The Costa Concordia cruise liner has arrived at the northwestern Italian port of Genoa, four days after leaving the island of Giglio where it struck a reef and capsized in January 2012, killing 32 people.
The ship will be scrapped there and another search will be launched for the one victim that was never found.
In what Costa Crociere (Costa Cruises), the operator of the cruise liner, estimates is a billion-euro salvage operation - excluding the cost of its ultimate disposal - the Costa Concordia is being towed by Dutch and Vanuatu-flagged boats, while the flotilla carries divers, specialist engineers, a medical team, and environmental experts.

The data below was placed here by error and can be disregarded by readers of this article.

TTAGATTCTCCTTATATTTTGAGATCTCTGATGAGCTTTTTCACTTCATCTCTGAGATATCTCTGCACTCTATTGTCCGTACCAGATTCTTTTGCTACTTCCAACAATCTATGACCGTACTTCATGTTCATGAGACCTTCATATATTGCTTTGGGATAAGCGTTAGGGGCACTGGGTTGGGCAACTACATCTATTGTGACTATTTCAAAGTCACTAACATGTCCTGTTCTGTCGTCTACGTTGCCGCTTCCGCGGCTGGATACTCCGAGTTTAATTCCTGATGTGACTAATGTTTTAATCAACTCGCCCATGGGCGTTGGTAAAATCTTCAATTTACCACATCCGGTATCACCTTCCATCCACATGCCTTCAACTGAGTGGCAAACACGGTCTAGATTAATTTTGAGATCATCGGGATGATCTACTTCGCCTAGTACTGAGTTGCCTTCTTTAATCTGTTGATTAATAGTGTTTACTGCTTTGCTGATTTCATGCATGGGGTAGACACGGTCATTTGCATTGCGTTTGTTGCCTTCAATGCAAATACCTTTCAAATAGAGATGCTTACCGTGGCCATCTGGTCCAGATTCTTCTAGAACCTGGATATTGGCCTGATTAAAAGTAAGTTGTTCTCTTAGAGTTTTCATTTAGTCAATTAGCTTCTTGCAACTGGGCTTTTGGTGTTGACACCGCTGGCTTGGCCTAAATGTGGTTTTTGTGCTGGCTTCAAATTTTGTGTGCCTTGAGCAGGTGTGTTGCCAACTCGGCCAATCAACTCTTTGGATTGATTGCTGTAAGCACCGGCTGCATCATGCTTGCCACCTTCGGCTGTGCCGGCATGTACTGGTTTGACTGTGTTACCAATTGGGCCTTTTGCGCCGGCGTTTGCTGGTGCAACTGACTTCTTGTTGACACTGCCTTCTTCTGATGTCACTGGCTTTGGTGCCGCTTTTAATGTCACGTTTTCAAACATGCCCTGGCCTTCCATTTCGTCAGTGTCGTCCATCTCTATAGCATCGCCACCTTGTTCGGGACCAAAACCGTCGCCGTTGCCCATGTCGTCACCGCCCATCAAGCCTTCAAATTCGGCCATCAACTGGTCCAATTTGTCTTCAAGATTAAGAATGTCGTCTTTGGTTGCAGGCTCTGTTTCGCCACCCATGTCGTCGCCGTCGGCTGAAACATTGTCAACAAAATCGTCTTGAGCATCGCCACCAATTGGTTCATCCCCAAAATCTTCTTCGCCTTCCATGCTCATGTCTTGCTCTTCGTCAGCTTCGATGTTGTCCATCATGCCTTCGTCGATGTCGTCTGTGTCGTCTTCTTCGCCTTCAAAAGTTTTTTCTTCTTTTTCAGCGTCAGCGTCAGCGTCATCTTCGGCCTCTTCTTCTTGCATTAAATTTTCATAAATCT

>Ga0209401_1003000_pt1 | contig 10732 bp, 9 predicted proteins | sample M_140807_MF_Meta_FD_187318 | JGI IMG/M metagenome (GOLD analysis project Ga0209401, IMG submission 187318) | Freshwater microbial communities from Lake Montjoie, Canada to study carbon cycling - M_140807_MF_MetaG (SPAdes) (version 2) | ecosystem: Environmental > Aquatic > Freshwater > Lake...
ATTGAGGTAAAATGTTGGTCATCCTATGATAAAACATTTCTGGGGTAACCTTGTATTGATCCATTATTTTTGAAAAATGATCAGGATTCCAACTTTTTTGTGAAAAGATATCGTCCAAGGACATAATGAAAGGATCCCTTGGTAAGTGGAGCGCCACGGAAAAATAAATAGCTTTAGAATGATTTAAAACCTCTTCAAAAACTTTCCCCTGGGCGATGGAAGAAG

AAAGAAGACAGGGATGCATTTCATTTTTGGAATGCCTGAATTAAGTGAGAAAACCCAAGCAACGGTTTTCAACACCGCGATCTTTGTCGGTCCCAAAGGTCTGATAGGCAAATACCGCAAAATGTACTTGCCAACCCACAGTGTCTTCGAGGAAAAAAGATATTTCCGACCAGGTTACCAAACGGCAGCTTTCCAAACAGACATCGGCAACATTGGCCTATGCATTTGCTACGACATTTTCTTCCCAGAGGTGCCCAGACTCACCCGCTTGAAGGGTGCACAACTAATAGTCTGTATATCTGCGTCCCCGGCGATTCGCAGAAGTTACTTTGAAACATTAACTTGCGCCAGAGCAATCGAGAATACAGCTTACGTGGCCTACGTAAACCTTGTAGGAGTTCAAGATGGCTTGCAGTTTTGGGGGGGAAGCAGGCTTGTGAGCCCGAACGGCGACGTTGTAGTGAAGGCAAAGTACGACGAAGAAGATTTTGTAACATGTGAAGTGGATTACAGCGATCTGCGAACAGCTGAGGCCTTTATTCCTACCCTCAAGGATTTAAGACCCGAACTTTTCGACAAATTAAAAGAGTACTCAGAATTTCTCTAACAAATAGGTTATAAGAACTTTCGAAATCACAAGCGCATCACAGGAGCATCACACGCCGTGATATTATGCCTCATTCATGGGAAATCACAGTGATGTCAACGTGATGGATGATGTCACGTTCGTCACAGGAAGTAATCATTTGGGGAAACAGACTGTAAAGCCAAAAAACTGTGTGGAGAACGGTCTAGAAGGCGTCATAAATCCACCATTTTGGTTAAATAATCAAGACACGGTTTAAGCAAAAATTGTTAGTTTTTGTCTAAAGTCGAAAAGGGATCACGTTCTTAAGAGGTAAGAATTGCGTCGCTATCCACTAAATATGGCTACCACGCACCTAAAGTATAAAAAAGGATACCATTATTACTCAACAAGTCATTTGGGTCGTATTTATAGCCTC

Close to 500 workers from around the globe have camped out for years in Giglio working towards the refloating and salvage of the vessel.
On the evening of January 13, 2012, the 4,229 passengers from 70 countries were settling into the first night of their cruise when their luxury liner struck a rocky outcrop off Giglio.
The Concordia's captain is on trial for multiple counts of manslaughter, causing the wreck, and abandoning ship before all aboard were evacuated.
Roughly twice the size of the Titanic, Costa Concordia is the biggest Italian passenger ship ever built - the length of three football fields. It boasted four swimming pools, tennis courts, 13 bars, a cinema, and a casino.